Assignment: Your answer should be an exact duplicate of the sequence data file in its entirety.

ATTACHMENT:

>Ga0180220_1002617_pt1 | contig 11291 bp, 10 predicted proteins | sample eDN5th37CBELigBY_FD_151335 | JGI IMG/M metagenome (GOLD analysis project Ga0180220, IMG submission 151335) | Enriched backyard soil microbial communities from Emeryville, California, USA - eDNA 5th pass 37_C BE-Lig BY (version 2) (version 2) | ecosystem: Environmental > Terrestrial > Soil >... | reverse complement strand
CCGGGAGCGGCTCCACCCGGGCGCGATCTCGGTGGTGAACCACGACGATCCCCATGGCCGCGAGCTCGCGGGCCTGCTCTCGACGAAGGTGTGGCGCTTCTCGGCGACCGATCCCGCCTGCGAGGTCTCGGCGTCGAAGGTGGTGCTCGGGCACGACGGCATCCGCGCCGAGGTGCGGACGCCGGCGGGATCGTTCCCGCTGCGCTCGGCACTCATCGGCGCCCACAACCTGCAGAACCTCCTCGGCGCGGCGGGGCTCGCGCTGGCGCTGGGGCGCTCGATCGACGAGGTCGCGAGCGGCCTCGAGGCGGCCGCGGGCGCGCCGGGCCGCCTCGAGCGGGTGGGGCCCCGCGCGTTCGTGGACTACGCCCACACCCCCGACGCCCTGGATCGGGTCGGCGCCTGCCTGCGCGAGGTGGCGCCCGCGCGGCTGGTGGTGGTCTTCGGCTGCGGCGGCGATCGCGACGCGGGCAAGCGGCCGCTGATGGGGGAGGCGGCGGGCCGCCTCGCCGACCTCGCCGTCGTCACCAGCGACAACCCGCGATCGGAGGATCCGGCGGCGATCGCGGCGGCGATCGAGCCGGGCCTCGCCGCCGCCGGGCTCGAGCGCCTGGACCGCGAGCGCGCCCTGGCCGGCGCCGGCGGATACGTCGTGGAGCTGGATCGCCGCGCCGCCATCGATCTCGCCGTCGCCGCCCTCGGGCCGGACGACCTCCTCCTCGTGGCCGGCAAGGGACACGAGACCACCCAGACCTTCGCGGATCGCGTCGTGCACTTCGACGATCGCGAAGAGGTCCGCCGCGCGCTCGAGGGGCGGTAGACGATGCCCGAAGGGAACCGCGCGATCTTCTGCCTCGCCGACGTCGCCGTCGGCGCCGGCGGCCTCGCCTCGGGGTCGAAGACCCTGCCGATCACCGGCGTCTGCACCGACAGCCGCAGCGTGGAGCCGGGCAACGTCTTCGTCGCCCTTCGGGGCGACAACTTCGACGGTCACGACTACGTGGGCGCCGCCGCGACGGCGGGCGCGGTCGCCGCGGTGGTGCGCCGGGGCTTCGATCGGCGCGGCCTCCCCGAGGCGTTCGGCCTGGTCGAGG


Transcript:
>Ga0180220_1002617_pt1 | contig 11291 bp, 10 predicted proteins | sample eDN5th37CBELigBY_FD_151335 | JGI IMG/M metagenome (GOLD analysis project Ga0180220, IMG submission 151335) | Enriched backyard soil microbial communities from Emeryville, California, USA - eDNA 5th pass 37_C BE-Lig BY (version 2) (version 2) | ecosystem: Environmental > Terrestrial > Soil >... | reverse complement strand
CCGGGAGCGGCTCCACCCGGGCGCGATCTCGGTGGTGAACCACGACGATCCCCATGGCCGCGAGCTCGCGGGCCTGCTCTCGACGAAGGTGTGGCGCTTCTCGGCGACCGATCCCGCCTGCGAGGTCTCGGCGTCGAAGGTGGTGCTCGGGCACGACGGCATCCGCGCCGAGGTGCGGACGCCGGCGGGATCGTTCCCGCTGCGCTCGGCACTCATCGGCGCCCACAACCTGCAGAACCTCCTCGGCGCGGCGGGGCTCGCGCTGGCGCTGGGGCGCTCGATCGACGAGGTCGCGAGCGGCCTCGAGGCGGCCGCGGGCGCGCCGGGCCGCCTCGAGCGGGTGGGGCCCCGCGCGTTCGTGGACTACGCCCACACCCCCGACGCCCTGGATCGGGTCGGCGCCTGCCTGCGCGAGGTGGCGCCCGCGCGGCTGGTGGTGGTCTTCGGCTGCGGCGGCGATCGCGACGCGGGCAAGCGGCCGCTGATGGGGGAGGCGGCGGGCCGCCTCGCCGACCTCGCCGTCGTCACCAGCGACAACCCGCGATCGGAGGATCCGGCGGCGATCGCGGCGGCGATCGAGCCGGGCCTCGCCGCCGCCGGGCTCGAGCGCCTGGACCGCGAGCGCGCCCTGGCCGGCGCCGGCGGATACGTCGTGGAGCTGGATCGCCGCGCCGCCATCGATCTCGCCGTCGCCGCCCTCGGGCCGGACGACCTCCTCCTCGTGGCCGGCAAGGGACACGAGACCACCCAGACCTTCGCGGATCGCGTCGTGCACTTCGACGATCGCGAAGAGGTCCGCCGCGCGCTCGAGGGGCGGTAGACGATGCCCGAAGGGAACCGCGCGATCTTCTGCCTCGCCGACGTCGCCGTCGGCGCCGGCGGCCTCGCCTCGGGGTCGAAGACCCTGCCGATCACCGGCGTCTGCACCGACAGCCGCAGCGTGGAGCCGGGCAACGTCTTCGTCGCCCTTCGGGGCGACAACTTCGACGGTCACGACTACGTGGGCGCCGCCGCGACGGCGGGCGCGGTCGCCGCGGTGGTGCGCCGGGGCTTCGATCGGCGCGGCCTCCCCGAGGCGTTCGGCCTGGTCGAGG